Energy, Algeria’s representative said, had a direct impact on sustainable development. His Government’s energy policy mainly aimed to do the following: maximum use of natural gas and liquid propane as well as exporting that energy source; electrical production using gas; generalizing use of gas by people in remote areas; promoting use of clean fuels; and developing new and cleaner sources of energy.
The representative of Bhutan said that his country had a huge potential to develop hydropower, but the cost of ensuring that that power reached rural communities was extremely prohibitive. Still, every effort was being extended to ensure that rural and mountain communities could move away from Bhutan’s traditional energy source -- wood-burning stoves -- toward sustainable energy sources.
Morocco had established priorities to implement strategic programmes to increase its renewable energy, that country’s representative said. He proposed that sometime after the Summit, a meeting be held in his country to discuss creating partnerships to address specific energy issues.
The representative of Chile supported the use of renewable energy and hydroelectric energy sources as long as they adhered to environmental safeguards. The efforts of many small countries to promote the use of renewable energy often collapsed, as resources for such initiatives were diverted to subsidize other, non-sustainable energy sources, primarily nuclear energy. He emphasized that the very unsustainable nature, namely the radioactive waste it produced, should exempt it from subsidy schemes.
The representative of Sweden said that the question of energy addressed the effects of policy, while also addressing wasteful consumption and inefficient resource use. It was important for the international community to create policies aimed at decreasing wood-burning, lessening the burden of fuel wood collection for women, and confronting the dramatic effects of climate change. It was also necessary to set the global renewable energy target of at least 15 per cent of global primary energy supply by 2010. Such a target would demonstrate the will of the industrialized world to secure technology transfer for developed countries and to promote research in new renewable technologies.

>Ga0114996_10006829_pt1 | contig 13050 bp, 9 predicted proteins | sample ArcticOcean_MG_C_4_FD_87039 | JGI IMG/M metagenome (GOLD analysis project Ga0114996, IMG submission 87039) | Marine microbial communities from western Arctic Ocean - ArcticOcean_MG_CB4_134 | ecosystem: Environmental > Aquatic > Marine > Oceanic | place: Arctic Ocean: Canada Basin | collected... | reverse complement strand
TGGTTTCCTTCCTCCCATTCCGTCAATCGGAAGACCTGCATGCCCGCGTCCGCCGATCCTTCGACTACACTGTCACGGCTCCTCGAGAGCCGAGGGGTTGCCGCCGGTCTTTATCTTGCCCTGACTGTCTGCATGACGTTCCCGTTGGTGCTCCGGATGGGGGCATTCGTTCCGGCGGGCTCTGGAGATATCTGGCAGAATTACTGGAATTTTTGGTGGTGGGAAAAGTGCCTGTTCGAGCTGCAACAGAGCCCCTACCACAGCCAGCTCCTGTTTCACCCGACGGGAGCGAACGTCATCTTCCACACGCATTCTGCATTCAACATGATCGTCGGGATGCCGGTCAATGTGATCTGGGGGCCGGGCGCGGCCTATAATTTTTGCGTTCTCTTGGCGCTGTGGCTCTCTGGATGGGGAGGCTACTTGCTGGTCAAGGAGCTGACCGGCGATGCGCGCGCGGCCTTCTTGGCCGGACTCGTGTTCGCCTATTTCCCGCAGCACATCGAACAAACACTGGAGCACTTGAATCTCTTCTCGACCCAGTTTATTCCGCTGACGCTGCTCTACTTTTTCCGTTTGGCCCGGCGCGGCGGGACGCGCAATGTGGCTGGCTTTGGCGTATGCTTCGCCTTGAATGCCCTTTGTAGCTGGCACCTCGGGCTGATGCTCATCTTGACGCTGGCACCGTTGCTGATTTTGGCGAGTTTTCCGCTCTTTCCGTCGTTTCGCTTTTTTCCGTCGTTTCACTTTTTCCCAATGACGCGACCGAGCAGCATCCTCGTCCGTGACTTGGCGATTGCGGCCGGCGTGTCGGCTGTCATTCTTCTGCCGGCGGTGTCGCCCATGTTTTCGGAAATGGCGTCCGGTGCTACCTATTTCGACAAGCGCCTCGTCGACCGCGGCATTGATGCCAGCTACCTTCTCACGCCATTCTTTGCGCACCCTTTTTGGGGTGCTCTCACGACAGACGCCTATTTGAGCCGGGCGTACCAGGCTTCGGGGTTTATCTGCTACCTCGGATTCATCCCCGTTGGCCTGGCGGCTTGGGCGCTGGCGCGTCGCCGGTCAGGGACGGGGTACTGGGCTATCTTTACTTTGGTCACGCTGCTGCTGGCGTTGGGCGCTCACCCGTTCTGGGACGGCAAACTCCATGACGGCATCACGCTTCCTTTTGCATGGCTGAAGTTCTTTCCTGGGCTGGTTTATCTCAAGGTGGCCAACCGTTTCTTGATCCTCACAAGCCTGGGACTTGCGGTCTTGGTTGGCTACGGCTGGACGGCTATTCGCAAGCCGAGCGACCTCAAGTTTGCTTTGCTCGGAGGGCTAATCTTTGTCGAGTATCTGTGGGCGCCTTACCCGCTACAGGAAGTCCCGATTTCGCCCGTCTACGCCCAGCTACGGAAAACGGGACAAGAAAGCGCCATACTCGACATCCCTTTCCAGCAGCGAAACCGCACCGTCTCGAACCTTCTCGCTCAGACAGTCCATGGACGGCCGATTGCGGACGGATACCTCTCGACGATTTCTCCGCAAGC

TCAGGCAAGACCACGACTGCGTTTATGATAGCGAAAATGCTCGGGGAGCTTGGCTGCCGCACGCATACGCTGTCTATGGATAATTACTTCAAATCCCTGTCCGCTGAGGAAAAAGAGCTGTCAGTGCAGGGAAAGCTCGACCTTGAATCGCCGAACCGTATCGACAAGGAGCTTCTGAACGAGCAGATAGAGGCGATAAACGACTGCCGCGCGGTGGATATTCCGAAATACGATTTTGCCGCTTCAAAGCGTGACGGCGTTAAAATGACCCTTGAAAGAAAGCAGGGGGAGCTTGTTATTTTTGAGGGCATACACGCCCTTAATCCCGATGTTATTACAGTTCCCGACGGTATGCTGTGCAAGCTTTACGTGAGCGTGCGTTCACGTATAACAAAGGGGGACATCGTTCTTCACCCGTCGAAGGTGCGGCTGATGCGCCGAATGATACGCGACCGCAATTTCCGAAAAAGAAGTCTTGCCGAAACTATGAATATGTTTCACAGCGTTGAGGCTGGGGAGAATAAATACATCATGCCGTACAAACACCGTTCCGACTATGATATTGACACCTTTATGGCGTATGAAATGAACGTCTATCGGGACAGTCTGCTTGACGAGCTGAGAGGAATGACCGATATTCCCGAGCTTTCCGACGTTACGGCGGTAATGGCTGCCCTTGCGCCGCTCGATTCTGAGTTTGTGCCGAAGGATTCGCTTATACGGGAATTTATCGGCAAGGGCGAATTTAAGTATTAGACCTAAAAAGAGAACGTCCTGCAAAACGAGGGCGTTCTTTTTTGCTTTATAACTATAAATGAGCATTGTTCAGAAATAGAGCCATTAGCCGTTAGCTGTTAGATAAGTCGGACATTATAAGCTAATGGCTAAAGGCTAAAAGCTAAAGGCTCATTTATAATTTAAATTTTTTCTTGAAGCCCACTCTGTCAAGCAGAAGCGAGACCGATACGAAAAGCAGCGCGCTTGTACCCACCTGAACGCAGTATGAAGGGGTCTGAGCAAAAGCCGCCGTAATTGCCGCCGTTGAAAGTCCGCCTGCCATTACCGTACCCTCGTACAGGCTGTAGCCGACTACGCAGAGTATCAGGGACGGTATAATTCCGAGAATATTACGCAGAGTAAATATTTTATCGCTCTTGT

Economic development and environmental protection were diametrically opposed, stated Argentina’s representative. Today, while they were generally seen as two sides of the same coin, the international community appeared to be backtracking. It had been 10 years since Rio and the two conventions -- on Climate Change, and on Biodiversity -- had not yet been fully implemented and the Kyoto Protocol had not reached a level of sufficient agreement. There would be no sustainable development without firm action in the field of energy. Action must be focused on promoting the use of clean, renewable energy resources.
Summing up the discussion, Mr. PRONK said that many proposals had emerged and many States had shared their national policies with regard to energy conservation, energy efficiency, clean and renewable energy and energy for the poor. There had also been clear endorsements for setting specific targets for renewable energy.
He said it was clear that countries were willing to cooperate in all those fields related to energy and that they had accepted the necessity that civil society had a major role to play in national efforts to define energy policies and effect their implementation. He added that most speakers had highlighted the necessity of doing away with subsidies, and unsustainable energy practices. Speakers were also in favour of the quick entry in force of the Kyoto Protocol, if only to do away with the disastrous effects of climate change.